- Western markets seem buoyed by hopes for a stimulus package announcement by the United States this week.
- China’s Caixin services purchasing managers index (PMI) dropped to 54.1 in July, from 58.4 in June.
- Gold prices extended its record high to $2,031 per oz.
The LME three-month base metals prices were up across the board this morning, although generally only nickel was showing significant gains with a 0.8% rise to $14,100 per tonne, while the rest were up between a marginal gain of $5 per tonne in tin to $17,750 per tonne and zinc that was up by 0.3% at $2,336 per tonne. Copper was up by 0.1% at $6,458.60 per tonne.
The most-traded base metals contracts on the Shanghai Futures Exchange were mixed this morning; September copper led on the downside with a 0.7% decline to 51,340 yuan ($7,356) per tonne, with September aluminium (-0.2%) and October tin (-0.5%) weaker too, while October nickel (0.8%) led on the upside along with gains in September zinc (0.2%) and September lead (0.4%).
Spot gold was recently quoted at $2021.89 per oz, little changed from Tuesday’s close at $2,021.20 and down from a new record high of $2,031 per oz seen earlier Wednesday morning.
Silver was up by 0.2% at $26.04 per oz, platinum was up by 0.5% at $944 per oz, but palladium was down by 0.6% at $2,138.80 per oz.
The yield on US 10-year treasuries was at 0.52% this morning, compared with 0.56% at a similar time on Tuesday, which suggests a pick-up in concern after a brief respite on Tuesday.
Asian-Pacific equities were mixed this morning: the Hang Seng (+0.37%), the Kospi (+1.2%), the CSI 300 (-0.17%), the Nikkei (-0.23%), the ASX 200 (-0.6%)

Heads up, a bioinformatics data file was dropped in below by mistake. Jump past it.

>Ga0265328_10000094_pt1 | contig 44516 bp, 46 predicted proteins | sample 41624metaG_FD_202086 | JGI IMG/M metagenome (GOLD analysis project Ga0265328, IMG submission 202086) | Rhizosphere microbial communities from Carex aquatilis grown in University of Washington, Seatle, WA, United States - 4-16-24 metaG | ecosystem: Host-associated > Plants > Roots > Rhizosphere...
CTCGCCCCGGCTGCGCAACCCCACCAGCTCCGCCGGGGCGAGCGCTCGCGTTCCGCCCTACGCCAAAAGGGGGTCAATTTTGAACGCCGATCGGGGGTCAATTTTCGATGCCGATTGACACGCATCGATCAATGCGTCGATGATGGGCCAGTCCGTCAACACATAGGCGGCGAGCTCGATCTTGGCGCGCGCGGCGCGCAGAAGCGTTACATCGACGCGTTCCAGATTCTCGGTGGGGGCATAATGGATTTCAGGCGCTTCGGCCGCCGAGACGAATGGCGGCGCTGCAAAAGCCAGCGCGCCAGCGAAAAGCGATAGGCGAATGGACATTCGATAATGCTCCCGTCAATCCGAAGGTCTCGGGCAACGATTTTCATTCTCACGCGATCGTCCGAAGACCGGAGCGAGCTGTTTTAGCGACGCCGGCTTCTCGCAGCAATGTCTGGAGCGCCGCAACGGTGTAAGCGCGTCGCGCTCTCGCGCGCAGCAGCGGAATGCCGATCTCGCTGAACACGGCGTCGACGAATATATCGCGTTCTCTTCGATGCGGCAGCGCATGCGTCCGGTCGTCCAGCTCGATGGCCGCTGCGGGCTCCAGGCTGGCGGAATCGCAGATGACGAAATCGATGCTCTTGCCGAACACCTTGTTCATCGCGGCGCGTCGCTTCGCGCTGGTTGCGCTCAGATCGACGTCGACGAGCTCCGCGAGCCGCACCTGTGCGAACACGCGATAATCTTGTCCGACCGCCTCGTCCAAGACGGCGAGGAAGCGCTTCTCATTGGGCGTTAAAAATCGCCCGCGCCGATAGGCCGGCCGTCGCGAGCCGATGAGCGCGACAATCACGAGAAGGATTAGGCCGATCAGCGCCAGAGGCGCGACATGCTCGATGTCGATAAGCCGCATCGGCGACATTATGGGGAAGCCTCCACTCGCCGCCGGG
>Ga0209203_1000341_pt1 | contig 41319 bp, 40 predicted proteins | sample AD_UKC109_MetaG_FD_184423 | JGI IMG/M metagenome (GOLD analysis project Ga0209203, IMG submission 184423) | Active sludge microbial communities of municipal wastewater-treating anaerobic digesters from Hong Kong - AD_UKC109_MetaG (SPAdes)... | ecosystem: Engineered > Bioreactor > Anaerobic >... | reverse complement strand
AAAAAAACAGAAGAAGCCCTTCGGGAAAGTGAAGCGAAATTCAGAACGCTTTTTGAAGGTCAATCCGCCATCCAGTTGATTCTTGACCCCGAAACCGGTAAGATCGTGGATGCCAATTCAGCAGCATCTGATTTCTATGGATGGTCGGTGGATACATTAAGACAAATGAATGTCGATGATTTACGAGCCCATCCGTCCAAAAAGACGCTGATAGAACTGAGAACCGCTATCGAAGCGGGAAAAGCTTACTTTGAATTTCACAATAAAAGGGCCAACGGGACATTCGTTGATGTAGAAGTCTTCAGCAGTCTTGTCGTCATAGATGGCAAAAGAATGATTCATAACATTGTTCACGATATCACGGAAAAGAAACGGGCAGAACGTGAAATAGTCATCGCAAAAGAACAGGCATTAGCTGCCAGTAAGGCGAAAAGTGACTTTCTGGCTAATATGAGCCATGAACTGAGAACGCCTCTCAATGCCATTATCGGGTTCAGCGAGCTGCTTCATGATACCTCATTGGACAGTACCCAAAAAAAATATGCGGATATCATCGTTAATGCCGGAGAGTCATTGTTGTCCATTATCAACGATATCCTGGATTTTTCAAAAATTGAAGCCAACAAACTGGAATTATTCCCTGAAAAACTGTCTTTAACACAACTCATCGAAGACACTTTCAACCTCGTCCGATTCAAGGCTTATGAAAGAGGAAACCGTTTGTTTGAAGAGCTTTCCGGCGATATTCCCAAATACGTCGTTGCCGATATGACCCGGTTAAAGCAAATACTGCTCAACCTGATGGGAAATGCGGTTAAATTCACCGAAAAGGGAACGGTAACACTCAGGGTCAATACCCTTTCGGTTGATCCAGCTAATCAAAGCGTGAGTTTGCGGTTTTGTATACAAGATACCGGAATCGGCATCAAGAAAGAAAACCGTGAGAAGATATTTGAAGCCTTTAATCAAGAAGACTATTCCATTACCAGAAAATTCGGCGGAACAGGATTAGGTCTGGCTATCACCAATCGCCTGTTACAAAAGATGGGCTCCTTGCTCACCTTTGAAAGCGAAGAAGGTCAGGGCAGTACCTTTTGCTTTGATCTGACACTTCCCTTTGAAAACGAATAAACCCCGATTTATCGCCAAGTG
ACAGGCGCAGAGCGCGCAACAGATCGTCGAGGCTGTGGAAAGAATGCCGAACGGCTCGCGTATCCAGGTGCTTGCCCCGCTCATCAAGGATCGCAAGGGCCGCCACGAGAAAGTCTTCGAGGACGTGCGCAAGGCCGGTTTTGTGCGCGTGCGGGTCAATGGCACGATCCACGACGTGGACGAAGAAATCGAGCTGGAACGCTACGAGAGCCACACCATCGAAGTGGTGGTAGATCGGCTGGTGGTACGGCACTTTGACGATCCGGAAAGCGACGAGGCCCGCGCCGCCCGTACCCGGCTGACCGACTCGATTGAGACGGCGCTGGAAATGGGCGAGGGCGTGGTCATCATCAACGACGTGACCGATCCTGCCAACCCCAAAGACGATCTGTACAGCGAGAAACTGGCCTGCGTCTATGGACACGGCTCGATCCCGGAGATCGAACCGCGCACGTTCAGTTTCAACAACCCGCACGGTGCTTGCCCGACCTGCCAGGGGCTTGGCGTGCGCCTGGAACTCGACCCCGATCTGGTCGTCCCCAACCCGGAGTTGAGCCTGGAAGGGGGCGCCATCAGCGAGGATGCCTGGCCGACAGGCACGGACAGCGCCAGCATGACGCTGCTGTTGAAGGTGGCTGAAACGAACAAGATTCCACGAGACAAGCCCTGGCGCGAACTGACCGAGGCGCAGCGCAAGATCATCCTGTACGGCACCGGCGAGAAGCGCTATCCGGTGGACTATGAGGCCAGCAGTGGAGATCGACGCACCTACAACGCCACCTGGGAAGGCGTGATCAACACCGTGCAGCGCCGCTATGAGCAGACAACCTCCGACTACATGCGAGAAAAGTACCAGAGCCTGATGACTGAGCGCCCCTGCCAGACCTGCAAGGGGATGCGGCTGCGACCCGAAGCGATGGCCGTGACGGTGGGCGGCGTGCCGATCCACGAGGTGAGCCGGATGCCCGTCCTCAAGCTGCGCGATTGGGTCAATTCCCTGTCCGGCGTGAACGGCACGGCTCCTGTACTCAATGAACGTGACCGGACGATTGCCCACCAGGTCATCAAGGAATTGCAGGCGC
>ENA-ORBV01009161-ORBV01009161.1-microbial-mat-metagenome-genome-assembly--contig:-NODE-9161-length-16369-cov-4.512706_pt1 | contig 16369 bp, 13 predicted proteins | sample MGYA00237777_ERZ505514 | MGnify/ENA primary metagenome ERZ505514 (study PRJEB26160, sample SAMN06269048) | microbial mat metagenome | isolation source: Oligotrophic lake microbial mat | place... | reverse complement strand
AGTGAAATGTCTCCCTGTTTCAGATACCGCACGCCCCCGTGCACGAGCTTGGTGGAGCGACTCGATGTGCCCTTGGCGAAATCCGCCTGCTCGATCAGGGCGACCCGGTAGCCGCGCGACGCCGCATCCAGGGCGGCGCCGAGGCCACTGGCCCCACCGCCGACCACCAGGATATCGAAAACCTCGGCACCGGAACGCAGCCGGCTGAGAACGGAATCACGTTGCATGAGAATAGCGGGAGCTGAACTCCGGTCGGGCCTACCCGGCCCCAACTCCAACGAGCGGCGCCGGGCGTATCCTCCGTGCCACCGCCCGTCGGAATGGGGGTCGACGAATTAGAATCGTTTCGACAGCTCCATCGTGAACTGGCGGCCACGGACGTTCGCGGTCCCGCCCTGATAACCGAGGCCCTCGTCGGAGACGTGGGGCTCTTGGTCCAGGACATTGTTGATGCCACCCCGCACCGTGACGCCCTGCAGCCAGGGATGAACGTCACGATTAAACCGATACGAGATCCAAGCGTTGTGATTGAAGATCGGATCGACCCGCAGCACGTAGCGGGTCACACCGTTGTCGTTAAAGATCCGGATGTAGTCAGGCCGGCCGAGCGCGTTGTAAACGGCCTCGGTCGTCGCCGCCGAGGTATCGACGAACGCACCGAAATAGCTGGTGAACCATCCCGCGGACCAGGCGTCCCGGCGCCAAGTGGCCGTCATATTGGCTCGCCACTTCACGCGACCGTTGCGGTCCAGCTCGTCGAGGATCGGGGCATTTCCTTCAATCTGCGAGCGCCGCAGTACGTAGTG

The US dollar index’s recent bounce has stalled, with the index recently quoted at 93.22, but it is still holding above July 31’s low of 92.54.
The main currencies are for the most part firmer: the euro (1.1805), the Australian dollar (0.7178) and the yen (105.72), while sterling (1.3071) is little changed.
In addition to the Caixin services PMI data already out and mentioned above, there is services PMI data out across Europe and the US today.
In addition, there is key data on retail sales from the European Union, the US trade balance, US crude oil inventories and in the run up to Friday’s US employment report there is US jobs data out today in the form of the non-farm employment change from Automatic Data Processing (ADP).
US Federal Open Market Committee member Loretta Mester is also scheduled to speak.
Today’s key themes and views
With US stimulus plans set to add to the trillions of dollars of other stimulus that governments around the world have announced, it is hard not to be bullish for metals as a good deal of the stimulus will be used in infrastructure projects.
The question now is how much of that is already reflected in the metals prices, taking into account the demand hit that has been seen in recent months? Or, is it a case of with easy access to cheap money are funds prepared to buy-and-hold in anticipation of supply shortages in the years ahead, which is what we saw in the markets in the mid-2000s when masses of liquidity helped fuel the super cycle.
At face value, the metals look overbought for now and there are risks of pullbacks, but if they are seen, dips are likely to be well supported and we may well move into a two-steps-up, one-step-back trading pattern.
Likewise, after gold’s meteoric rise since breaking above $1,820 per oz, it is looking overbought and is vulnerable to a profit-taking correction, but there is much uncertainty over how the pandemic plays out and over US-China relations, so any dip is likely to be well supported.